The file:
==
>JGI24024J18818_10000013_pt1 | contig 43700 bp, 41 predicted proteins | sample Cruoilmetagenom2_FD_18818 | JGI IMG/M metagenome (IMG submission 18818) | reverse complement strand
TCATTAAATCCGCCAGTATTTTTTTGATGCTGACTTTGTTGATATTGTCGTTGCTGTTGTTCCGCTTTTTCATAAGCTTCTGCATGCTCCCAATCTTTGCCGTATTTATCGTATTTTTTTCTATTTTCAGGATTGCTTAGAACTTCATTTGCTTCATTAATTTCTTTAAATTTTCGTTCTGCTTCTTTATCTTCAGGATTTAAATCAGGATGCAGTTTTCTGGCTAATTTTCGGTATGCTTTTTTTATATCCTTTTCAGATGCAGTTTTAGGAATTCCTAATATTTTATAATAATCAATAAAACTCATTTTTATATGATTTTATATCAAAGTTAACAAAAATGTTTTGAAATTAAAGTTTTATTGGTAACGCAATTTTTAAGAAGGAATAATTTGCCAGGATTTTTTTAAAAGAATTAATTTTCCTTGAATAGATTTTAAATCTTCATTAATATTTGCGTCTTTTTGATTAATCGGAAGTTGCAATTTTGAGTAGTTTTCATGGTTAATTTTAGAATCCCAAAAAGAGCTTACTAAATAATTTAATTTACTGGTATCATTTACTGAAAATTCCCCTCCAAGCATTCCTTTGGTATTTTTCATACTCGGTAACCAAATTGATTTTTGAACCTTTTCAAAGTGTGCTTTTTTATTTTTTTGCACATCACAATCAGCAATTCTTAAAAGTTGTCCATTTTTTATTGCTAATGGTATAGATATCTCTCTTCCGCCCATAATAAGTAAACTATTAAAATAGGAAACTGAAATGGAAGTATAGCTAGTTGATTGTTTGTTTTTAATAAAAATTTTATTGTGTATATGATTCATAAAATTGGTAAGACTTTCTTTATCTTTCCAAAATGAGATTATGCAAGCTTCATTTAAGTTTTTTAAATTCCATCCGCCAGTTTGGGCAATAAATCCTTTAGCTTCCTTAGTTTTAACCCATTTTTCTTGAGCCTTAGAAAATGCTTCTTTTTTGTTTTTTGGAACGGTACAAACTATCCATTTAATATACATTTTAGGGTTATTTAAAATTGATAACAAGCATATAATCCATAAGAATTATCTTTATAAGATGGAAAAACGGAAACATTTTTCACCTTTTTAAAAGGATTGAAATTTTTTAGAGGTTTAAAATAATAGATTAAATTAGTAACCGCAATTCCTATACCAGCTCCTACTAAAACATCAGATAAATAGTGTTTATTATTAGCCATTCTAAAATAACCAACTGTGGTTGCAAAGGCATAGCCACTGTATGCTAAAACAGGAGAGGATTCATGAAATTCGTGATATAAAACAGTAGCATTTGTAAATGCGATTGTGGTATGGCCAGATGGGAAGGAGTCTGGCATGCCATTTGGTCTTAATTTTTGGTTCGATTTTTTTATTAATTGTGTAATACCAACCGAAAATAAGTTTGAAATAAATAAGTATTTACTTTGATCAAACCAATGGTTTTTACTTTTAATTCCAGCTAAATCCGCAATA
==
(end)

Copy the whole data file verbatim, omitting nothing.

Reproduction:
>JGI24024J18818_10000013_pt1 | contig 43700 bp, 41 predicted proteins | sample Cruoilmetagenom2_FD_18818 | JGI IMG/M metagenome (IMG submission 18818) | reverse complement strand
TCATTAAATCCGCCAGTATTTTTTTGATGCTGACTTTGTTGATATTGTCGTTGCTGTTGTTCCGCTTTTTCATAAGCTTCTGCATGCTCCCAATCTTTGCCGTATTTATCGTATTTTTTTCTATTTTCAGGATTGCTTAGAACTTCATTTGCTTCATTAATTTCTTTAAATTTTCGTTCTGCTTCTTTATCTTCAGGATTTAAATCAGGATGCAGTTTTCTGGCTAATTTTCGGTATGCTTTTTTTATATCCTTTTCAGATGCAGTTTTAGGAATTCCTAATATTTTATAATAATCAATAAAACTCATTTTTATATGATTTTATATCAAAGTTAACAAAAATGTTTTGAAATTAAAGTTTTATTGGTAACGCAATTTTTAAGAAGGAATAATTTGCCAGGATTTTTTTAAAAGAATTAATTTTCCTTGAATAGATTTTAAATCTTCATTAATATTTGCGTCTTTTTGATTAATCGGAAGTTGCAATTTTGAGTAGTTTTCATGGTTAATTTTAGAATCCCAAAAAGAGCTTACTAAATAATTTAATTTACTGGTATCATTTACTGAAAATTCCCCTCCAAGCATTCCTTTGGTATTTTTCATACTCGGTAACCAAATTGATTTTTGAACCTTTTCAAAGTGTGCTTTTTTATTTTTTTGCACATCACAATCAGCAATTCTTAAAAGTTGTCCATTTTTTATTGCTAATGGTATAGATATCTCTCTTCCGCCCATAATAAGTAAACTATTAAAATAGGAAACTGAAATGGAAGTATAGCTAGTTGATTGTTTGTTTTTAATAAAAATTTTATTGTGTATATGATTCATAAAATTGGTAAGACTTTCTTTATCTTTCCAAAATGAGATTATGCAAGCTTCATTTAAGTTTTTTAAATTCCATCCGCCAGTTTGGGCAATAAATCCTTTAGCTTCCTTAGTTTTAACCCATTTTTCTTGAGCCTTAGAAAATGCTTCTTTTTTGTTTTTTGGAACGGTACAAACTATCCATTTAATATACATTTTAGGGTTATTTAAAATTGATAACAAGCATATAATCCATAAGAATTATCTTTATAAGATGGAAAAACGGAAACATTTTTCACCTTTTTAAAAGGATTGAAATTTTTTAGAGGTTTAAAATAATAGATTAAATTAGTAACCGCAATTCCTATACCAGCTCCTACTAAAACATCAGATAAATAGTGTTTATTATTAGCCATTCTAAAATAACCAACTGTGGTTGCAAAGGCATAGCCACTGTATGCTAAAACAGGAGAGGATTCATGAAATTCGTGATATAAAACAGTAGCATTTGTAAATGCGATTGTGGTATGGCCAGATGGGAAGGAGTCTGGCATGCCATTTGGTCTTAATTTTTGGTTCGATTTTTTTATTAATTGTGTAATACCAACCGAAAATAAGTTTGAAATAAATAAGTATTTACTTTGATCAAACCAATGGTTTTTACTTTTAATTCCAGCTAAATCCGCAATA